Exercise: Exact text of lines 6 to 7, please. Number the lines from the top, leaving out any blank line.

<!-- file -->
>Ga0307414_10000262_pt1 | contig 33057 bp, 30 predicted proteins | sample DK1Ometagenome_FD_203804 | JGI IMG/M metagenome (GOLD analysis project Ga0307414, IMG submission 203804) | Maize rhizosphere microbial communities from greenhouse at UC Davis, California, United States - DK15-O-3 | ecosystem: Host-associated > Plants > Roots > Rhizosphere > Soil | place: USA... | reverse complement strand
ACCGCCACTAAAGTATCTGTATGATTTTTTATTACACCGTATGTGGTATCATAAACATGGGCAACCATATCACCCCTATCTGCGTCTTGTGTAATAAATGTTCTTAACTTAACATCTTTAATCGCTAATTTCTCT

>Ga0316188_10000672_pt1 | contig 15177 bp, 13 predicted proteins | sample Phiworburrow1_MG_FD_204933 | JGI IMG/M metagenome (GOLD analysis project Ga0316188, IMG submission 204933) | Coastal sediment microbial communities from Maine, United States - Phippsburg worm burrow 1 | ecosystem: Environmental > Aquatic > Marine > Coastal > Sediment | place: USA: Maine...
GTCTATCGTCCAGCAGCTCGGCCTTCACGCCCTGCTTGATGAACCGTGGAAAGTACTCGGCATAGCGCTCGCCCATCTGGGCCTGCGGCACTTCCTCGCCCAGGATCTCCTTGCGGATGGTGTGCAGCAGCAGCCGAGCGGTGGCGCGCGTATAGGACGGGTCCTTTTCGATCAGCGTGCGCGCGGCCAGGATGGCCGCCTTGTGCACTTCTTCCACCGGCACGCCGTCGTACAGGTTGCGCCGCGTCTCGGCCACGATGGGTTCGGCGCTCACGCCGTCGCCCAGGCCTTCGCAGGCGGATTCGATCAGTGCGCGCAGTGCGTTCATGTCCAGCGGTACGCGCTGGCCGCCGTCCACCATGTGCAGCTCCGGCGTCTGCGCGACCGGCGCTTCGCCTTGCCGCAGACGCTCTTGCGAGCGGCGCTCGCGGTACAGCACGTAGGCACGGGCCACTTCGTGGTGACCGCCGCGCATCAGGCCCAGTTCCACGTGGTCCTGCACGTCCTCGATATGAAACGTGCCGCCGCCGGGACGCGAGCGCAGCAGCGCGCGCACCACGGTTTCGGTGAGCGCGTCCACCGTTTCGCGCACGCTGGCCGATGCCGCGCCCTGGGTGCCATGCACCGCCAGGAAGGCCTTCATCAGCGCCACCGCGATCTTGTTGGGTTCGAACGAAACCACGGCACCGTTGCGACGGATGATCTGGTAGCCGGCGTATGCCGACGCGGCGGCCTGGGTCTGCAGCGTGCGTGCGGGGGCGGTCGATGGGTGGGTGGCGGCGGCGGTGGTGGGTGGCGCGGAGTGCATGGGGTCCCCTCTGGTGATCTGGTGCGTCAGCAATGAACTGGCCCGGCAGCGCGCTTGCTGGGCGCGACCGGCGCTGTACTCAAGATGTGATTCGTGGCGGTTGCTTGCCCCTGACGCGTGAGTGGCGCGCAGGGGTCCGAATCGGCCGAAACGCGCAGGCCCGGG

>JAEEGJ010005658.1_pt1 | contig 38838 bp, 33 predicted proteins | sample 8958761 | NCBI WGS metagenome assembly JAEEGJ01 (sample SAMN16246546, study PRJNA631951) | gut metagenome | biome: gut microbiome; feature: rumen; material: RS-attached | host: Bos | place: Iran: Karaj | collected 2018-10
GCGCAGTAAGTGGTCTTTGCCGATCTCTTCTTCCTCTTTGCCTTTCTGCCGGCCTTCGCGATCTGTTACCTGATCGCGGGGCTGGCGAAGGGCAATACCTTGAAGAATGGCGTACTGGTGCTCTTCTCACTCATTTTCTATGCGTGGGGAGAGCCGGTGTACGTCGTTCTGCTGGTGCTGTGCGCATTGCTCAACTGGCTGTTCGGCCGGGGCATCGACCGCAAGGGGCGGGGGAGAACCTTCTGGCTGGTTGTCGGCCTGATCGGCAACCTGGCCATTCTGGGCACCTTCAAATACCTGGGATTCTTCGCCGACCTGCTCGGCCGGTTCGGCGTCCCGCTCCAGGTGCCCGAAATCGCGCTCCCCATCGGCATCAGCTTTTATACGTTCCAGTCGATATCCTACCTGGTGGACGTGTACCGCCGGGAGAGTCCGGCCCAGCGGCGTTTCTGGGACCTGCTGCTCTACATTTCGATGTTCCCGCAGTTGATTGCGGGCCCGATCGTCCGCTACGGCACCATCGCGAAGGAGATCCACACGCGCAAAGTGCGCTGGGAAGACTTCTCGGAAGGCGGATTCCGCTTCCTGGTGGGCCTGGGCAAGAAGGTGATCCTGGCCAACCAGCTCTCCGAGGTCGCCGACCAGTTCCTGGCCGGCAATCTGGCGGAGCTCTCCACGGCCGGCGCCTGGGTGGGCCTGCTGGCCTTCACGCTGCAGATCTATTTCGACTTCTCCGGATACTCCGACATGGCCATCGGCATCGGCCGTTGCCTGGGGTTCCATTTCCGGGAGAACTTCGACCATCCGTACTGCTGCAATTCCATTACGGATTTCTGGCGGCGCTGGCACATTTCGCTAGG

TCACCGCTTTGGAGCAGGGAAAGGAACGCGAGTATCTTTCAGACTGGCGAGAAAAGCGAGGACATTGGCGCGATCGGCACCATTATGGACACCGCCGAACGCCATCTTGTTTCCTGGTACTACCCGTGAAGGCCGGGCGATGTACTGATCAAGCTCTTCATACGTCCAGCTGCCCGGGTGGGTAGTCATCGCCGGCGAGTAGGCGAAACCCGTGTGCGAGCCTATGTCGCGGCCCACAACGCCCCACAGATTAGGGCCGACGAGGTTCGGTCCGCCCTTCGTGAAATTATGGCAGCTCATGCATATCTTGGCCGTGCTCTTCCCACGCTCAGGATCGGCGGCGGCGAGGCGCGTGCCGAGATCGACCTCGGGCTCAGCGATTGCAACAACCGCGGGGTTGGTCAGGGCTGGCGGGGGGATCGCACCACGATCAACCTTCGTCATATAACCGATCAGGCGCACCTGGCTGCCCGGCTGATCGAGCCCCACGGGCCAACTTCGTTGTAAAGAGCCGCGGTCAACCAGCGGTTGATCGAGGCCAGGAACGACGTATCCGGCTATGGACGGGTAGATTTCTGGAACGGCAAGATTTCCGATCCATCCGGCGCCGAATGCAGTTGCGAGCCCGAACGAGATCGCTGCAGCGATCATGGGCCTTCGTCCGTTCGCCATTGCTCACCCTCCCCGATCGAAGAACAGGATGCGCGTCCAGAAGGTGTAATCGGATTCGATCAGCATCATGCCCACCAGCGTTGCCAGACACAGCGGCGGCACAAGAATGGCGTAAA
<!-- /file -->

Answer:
GCGCAGTAAGTGGTCTTTGCCGATCTCTTCTTCCTCTTTGCCTTTCTGCCGGCCTTCGCGATCTGTTACCTGATCGCGGGGCTGGCGAAGGGCAATACCTTGAAGAATGGCGTACTGGTGCTCTTCTCACTCATTTTCTATGCGTGGGGAGAGCCGGTGTACGTCGTTCTGCTGGTGCTGTGCGCATTGCTCAACTGGCTGTTCGGCCGGGGCATCGACCGCAAGGGGCGGGGGAGAACCTTCTGGCTGGTTGTCGGCCTGATCGGCAACCTGGCCATTCTGGGCACCTTCAAATACCTGGGATTCTTCGCCGACCTGCTCGGCCGGTTCGGCGTCCCGCTCCAGGTGCCCGAAATCGCGCTCCCCATCGGCATCAGCTTTTATACGTTCCAGTCGATATCCTACCTGGTGGACGTGTACCGCCGGGAGAGTCCGGCCCAGCGGCGTTTCTGGGACCTGCTGCTCTACATTTCGATGTTCCCGCAGTTGATTGCGGGCCCGATCGTCCGCTACGGCACCATCGCGAAGGAGATCCACACGCGCAAAGTGCGCTGGGAAGACTTCTCGGAAGGCGGATTCCGCTTCCTGGTGGGCCTGGGCAAGAAGGTGATCCTGGCCAACCAGCTCTCCGAGGTCGCCGACCAGTTCCTGGCCGGCAATCTGGCGGAGCTCTCCACGGCCGGCGCCTGGGTGGGCCTGCTGGCCTTCACGCTGCAGATCTATTTCGACTTCTCCGGATACTCCGACATGGCCATCGGCATCGGCCGTTGCCTGGGGTTCCATTTCCGGGAGAACTTCGACCATCCGTACTGCTGCAATTCCATTACGGATTTCTGGCGGCGCTGGCACATTTCGCTAGG

TCACCGCTTTGGAGCAGGGAAAGGAACGCGAGTATCTTTCAGACTGGCGAGAAAAGCGAGGACATTGGCGCGATCGGCACCATTATGGACACCGCCGAACGCCATCTTGTTTCCTGGTACTACCCGTGAAGGCCGGGCGATGTACTGATCAAGCTCTTCATACGTCCAGCTGCCCGGGTGGGTAGTCATCGCCGGCGAGTAGGCGAAACCCGTGTGCGAGCCTATGTCGCGGCCCACAACGCCCCACAGATTAGGGCCGACGAGGTTCGGTCCGCCCTTCGTGAAATTATGGCAGCTCATGCATATCTTGGCCGTGCTCTTCCCACGCTCAGGATCGGCGGCGGCGAGGCGCGTGCCGAGATCGACCTCGGGCTCAGCGATTGCAACAACCGCGGGGTTGGTCAGGGCTGGCGGGGGGATCGCACCACGATCAACCTTCGTCATATAACCGATCAGGCGCACCTGGCTGCCCGGCTGATCGAGCCCCACGGGCCAACTTCGTTGTAAAGAGCCGCGGTCAACCAGCGGTTGATCGAGGCCAGGAACGACGTATCCGGCTATGGACGGGTAGATTTCTGGAACGGCAAGATTTCCGATCCATCCGGCGCCGAATGCAGTTGCGAGCCCGAACGAGATCGCTGCAGCGATCATGGGCCTTCGTCCGTTCGCCATTGCTCACCCTCCCCGATCGAAGAACAGGATGCGCGTCCAGAAGGTGTAATCGGATTCGATCAGCATCATGCCCACCAGCGTTGCCAGACACAGCGGCGGCACAAGAATGGCGTAAA